IMG_2056Ninety grade 7 students are participating in this undertaking along with the science teacher Patty Crawford and Language Arts teacher Katie Urey. In fact, the artwork has been created during several of Patty’s classes. (Kristen is on multiple teams so her schedule doesn’t coincide with all of Patty’s classes). The work directly relates to the grade 7 science curriculum and students are writing haiku poems in Katie’s classes.

IMG_2040Each student is responsible for 3 clay tiles about 2″x4″. They started by drawing a name out of a hat of an organism and researched it. The tiles were underglazed black on raw clay. The drawings are being carved on one tile to create various shades and textures by using a variety of marks (lines, crosshatching, stipples to name a few). The technique is called sgraffito on porcelain. A second tile has the facts that they learned about their animal and the third has their haiku poem. Each tile has two small holes at the top which will be used to hang the tiles on copper rods that will be hanging between wooden braces. It will be like an abacus. The exhibit will be an educational tool so others can read and learn and try to match up the fact tiles with the image tiles.

IMG_2039The connected unit has been supported by principal Jamie Stone who moved to Camden-Rockport Middle School from an expeditionary school in Baltimore. They’ve connected with the Coastal Mountains Land Trust who is very excited about the work. They set up locations and field trips so the students could visit a location where their organism actually exists. This study is providing an opportunity for students to become stewards of the land (in their back yard). On the field trip many of the students actually saw them. The land trust plans to exhibit the traveling show on location this summer.

IMG_2079This unit is a great example of how the expertise of both the art educator and teaching artist are critical. Tim’s expertise as an artist as well as his knowledge of the science helps elevate this unit to a higher level of teaching and learning.

When visiting classrooms and schools Tim’s role is to supplement the teacher’s knowledge in the area of pottery and all of the components of ceramics that accompany it. In addition, he supports young people who are considering being an artist and show interest in expressing themselves visually. Tim is a role model and a living example that anyone can be a full-time artist if the field is chosen. He wants students to know that “they can have a rich full life and be heard if they develop their artistic skills”, said Tim.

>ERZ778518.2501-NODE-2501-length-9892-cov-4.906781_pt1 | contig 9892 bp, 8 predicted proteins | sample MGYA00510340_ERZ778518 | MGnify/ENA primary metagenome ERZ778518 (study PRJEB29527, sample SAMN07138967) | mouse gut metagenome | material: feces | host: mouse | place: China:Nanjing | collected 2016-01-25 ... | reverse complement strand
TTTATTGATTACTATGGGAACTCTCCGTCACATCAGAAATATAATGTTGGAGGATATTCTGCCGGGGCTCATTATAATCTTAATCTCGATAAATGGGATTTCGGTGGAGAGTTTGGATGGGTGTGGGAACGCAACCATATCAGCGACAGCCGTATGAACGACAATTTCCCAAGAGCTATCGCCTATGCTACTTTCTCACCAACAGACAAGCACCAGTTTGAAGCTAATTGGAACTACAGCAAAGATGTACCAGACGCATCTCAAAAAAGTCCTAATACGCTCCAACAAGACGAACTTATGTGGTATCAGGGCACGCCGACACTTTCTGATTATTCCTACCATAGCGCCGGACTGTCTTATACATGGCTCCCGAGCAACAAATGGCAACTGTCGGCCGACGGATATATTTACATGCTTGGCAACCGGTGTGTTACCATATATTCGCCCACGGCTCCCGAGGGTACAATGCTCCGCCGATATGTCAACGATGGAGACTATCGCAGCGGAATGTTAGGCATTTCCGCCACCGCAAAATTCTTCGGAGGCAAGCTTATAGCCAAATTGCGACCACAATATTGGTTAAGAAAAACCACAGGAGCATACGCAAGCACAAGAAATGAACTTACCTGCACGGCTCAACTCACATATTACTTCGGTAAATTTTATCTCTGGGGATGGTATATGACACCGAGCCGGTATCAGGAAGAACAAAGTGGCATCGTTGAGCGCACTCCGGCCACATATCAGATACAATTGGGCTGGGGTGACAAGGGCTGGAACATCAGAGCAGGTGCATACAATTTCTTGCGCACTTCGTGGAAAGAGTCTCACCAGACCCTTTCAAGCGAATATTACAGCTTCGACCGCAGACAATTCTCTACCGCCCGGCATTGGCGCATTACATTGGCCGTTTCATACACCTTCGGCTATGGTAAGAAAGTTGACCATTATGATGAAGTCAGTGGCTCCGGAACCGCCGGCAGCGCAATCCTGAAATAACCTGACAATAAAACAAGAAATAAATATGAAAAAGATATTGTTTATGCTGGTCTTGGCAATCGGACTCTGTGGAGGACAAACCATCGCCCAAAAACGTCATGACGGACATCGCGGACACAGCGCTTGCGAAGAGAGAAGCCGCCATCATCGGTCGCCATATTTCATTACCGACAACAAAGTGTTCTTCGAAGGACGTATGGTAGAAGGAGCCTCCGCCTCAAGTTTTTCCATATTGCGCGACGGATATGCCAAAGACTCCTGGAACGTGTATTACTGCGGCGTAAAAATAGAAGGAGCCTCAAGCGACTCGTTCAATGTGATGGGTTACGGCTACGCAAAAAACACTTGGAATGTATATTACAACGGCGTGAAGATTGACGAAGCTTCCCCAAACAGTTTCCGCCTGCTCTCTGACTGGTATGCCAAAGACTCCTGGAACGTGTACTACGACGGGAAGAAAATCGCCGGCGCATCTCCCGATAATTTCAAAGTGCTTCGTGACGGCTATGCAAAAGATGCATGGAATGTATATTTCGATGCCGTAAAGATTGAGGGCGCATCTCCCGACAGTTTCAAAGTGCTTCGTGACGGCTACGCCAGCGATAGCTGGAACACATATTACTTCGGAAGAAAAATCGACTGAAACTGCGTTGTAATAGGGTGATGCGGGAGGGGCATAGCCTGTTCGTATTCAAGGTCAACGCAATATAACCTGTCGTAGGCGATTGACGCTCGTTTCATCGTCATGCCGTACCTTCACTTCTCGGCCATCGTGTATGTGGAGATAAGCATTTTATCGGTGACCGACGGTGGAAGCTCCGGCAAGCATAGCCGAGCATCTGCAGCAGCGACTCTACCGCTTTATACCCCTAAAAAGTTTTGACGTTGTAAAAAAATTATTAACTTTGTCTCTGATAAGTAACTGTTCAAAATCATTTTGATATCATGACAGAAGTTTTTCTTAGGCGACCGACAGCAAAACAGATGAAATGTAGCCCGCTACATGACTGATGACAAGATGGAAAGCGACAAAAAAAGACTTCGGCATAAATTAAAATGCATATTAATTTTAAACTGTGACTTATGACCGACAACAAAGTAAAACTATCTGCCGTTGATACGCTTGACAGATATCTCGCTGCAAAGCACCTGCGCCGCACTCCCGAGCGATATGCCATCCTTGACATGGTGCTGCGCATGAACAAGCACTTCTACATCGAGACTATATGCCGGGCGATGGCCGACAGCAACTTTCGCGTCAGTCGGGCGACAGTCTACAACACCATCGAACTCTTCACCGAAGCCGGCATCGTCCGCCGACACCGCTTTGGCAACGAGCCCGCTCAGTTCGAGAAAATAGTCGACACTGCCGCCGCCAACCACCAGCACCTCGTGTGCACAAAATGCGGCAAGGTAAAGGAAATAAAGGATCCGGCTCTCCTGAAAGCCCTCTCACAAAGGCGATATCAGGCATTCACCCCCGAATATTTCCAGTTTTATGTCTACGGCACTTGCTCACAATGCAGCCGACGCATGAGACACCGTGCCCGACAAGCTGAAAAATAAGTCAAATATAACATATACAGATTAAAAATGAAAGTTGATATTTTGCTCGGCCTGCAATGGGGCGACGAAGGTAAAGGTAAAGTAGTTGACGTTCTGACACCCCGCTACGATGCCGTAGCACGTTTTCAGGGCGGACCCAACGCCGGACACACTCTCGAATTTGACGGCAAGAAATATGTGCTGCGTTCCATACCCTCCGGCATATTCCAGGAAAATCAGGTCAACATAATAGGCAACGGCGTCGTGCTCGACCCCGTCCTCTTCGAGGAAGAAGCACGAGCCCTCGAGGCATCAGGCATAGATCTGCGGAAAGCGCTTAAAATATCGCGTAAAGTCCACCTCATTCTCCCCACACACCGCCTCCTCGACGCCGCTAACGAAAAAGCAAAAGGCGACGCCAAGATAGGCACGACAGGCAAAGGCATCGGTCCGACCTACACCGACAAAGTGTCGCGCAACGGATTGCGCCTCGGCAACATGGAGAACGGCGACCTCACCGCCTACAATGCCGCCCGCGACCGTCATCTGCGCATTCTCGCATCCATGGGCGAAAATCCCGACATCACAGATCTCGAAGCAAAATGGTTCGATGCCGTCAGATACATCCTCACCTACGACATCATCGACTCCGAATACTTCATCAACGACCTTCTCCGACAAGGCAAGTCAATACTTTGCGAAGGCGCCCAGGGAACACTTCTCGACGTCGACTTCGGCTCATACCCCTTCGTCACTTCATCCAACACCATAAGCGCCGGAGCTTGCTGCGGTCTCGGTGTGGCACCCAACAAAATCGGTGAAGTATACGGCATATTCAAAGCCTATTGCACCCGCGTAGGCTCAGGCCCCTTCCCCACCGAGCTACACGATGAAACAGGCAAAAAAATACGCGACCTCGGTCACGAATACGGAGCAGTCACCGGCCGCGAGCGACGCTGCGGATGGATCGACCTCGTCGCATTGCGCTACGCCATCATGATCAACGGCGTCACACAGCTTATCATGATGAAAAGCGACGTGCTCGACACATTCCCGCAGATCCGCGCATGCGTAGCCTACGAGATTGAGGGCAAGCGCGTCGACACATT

Kristen finds that the Camden-Rockport Middle School art curriculum is enhanced by the artists that she invites into the school. Kristen has done at least one major installation every year for several years and it is not viewed as an extra but an important part of the students’ education. The installation creates a collaborative atmosphere for the entire school.

Tim and Kristen

Tim and Kristen

The artwork will be on display for the community to view on Thursday, April 28, 5:30 to 7:30 PM for Arts Alive Night being held at the Camden-Rockport Middle School.





Arts Alive Night

April 22, 2016

Camden Rockport Middle SchoolArt Alive Night Invite 3 (1) copy


Focus on the Process

April 20, 2016

Teachers as learners

Thanks to dancer Erma Colvin who provided this blog post.

IMG_0318In today’s world so much focus is put on the final product as opposed to the process. Dance schools now go to dance competitions. All sports are rated by how well they do in competition. Schools are rated by the standardized tests their students take.  There seems to be a competition for almost every thing we do in life.

For the past decade, I have had the amazing opportunity to work with middle school students at the Camden-Rockport Middle School in Camden. I do not know who has learned more from this experience, the students or myself. Yet again, the final product is of utmost importance. We work tirelessly for three months to produce 3 performances of an exceptional musical. So, for me, the process has become equally as important as the final product. My partner in crime, Dan O’Connell, the most dedicated parent volunteer I have ever met, spent every Saturday putting together the materials that the tech kids would need during the following week to construct the set. Incidentally, his middle school daughter is now a freshman in college.

IMG_0319The photos included are of Ursula, the sea witch in “The Little Mermaid Jr.”. The director, Allysa Anderson came up with the concept. I developed the plan, and the schematics. Students put in their thoughts to complete the project. The Ursula character consisted of a box 30 inches square and 6 ft. high. It was on wheels. The person playing Ursula stood on a platform inside the box. The eight tentacles were attached to the box on all four sides and were operated by 8 students dressed fully in black. Three tech crew moved the box from the back.